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Does teamwork really make the dream work? 

When it comes to the “digital” dreams of virtual teams, the answer is a resounding yes

High-performing virtual teams are built on a sturdy foundation of teamwork. 
But what does “teamwork” look like in practice? Let’s take a look at 6 habits of high-performing virtual teams to find out what it takes to come together across time zones and cultural differences to co-create a digital empire.  

#6 – Invite everyone to the table. 

“Strategy is not a solo sport, even if you’re the CEO.” 

– Max McKeown

High-performing teams incorporate the ideas, opinions, and suggestions of every employee – from the co-founding CIO to very newest hire in sales. High-performing leaders know the value of asking for feedback and giving support on every level. 

Virtual teams who routinely celebrate and encourage the success of others – through video-chat,  – push each other to achieve more. On a team where efficiency equals profit, success at any stage of the process is ultimately success for everyone (including you!). 

#5 – Know your “why” (not just your role). 

Knowing why you do what you do – and how your individual contributions impact the team – can help you stay motivated, innovative, and focused on the project at hand. You’ll never hear a highly successful team member say “that’s not my job.” Instead, they’ll ask, “What can I do to provide value in this situation? What unique talent, skills, or knowledge can I contribute that will help further our mission?” 

Speaking of which… 

#4 – Share a common mission statement (and reflect on it often). 

High-performing virtual teams have a common mission statement in place that sums up the values and intentions shared amongst the entire organization.  


A mission statement differs from a “goal” in that a goal has can be completed; the work of a “mission” is never quite done. A monthly sales goal might keep a virtual team motivated for a while, but an industry-disrupting, world-changing purpose behind every individual contribution will keep them motivated for longer.

“We believe that it’s really important to come up with core values that you can commit to. And by commit, we mean that you’re willing to hire and fire based on them. If you’re willing to do that, then you’re well on your way to building a company culture that is in line with the brand you want to build.”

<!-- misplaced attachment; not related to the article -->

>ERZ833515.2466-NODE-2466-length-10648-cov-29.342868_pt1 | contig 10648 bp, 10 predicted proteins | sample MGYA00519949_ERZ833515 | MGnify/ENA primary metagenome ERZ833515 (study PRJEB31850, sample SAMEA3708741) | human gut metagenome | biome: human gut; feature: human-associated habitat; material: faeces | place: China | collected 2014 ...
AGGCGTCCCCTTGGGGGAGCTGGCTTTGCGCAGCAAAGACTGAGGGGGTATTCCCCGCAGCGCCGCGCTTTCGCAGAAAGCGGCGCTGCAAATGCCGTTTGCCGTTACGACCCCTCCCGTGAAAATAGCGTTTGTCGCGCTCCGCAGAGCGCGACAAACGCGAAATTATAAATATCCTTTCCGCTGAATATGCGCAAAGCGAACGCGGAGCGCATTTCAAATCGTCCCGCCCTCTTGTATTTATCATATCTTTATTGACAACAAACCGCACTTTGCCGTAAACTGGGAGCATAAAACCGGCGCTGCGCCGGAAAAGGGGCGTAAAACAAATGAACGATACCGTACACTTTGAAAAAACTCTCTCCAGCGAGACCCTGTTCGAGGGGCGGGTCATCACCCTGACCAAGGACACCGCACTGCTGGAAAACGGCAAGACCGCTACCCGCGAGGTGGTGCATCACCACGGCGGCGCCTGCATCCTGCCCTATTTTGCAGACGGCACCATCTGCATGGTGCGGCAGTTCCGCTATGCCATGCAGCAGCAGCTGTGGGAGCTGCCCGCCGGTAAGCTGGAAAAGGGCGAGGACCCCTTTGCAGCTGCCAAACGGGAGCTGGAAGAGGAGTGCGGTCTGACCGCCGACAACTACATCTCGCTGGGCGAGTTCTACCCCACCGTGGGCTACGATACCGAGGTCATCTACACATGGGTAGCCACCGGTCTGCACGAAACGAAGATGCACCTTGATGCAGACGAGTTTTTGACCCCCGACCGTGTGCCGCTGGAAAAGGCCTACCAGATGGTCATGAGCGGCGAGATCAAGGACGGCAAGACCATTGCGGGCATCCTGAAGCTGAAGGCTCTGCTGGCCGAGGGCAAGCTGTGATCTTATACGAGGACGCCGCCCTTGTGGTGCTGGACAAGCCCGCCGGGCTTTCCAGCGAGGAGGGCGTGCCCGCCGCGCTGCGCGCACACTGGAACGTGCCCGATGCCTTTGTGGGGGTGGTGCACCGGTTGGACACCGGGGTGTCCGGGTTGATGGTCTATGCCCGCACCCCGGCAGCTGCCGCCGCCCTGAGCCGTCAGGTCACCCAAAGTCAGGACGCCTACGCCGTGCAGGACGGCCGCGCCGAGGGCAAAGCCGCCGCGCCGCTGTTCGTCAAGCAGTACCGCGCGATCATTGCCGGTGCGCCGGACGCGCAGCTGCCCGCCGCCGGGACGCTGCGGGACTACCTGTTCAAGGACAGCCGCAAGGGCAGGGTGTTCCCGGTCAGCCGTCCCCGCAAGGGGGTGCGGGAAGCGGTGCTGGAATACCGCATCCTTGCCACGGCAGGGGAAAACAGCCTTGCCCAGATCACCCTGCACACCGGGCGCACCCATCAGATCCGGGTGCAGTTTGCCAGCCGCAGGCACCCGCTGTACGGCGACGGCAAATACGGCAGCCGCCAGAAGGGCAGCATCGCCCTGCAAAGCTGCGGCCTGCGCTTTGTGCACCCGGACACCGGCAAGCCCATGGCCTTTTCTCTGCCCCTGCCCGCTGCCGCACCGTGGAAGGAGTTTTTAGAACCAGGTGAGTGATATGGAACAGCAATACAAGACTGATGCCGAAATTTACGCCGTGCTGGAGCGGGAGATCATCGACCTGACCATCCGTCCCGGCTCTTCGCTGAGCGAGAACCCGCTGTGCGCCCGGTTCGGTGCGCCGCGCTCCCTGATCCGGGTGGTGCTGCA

– Tony Hsieh, CEO, Zappos

#3 – Leverage collaborative technology. 

In today’s digital age, technology has become the sixth member of every virtual team – for better or for worse. 

“Nothing slows down or accelerates a meeting (literally) more than network connections, outdated vs. leading-edge solutions, and locking/unlocking functionality within solutions. With minimal effort, a virtual team can be set up to achieve success faster than on-premise teams.”

– Erica Johnson, WW Director of Partner Sales

High-performing virtual teams regularly turn to technology to digitize and organize information, share content, make real-time edits and connect team members across the world.

#2 – Utilize video conferencing solutions. 

Virtual teams that invest in video conferencing solutions waste less time dealing with miscommunications and misinterpretations than teams who rely on email and instant messaging services alone. 

Video conferencing solutions allow users to analyze facial expressions and body language to ensure that nothing gets missed (or lost in translation). Video conferencing can help members of a large, dispersed remote team feel more like an intimate creative team during meetings.

“Constant sharing of content is vital for virtual teams. High-quality video calling is 100% a MUST to enable real interaction.”

– Kalo Wilson, Collaboration Operations Manager

#1 – Trust the process.  

…but first, find yours

The #1 habit of high-performing virtual teams is the #1 habit of high performers everywhere: 

Figure out what works for you, and do it

“My best advice for virtual team members is to get comfortable with your tools and technology. I’ve found that working all ideas and initial content out in Onenote first helps me to consistently get thoughts and research onto digital ‘paper’ and mold them into fully formed work.” 

-Kalo Wilson, Collaboration Operations Manager

Find your process, put in the work, and let the results speak for themselves.

“In the end, an organization is nothing more than the collective capacity of its people to create value.” 

— Louis V. Gerstner, Jr., Former CEO of IBM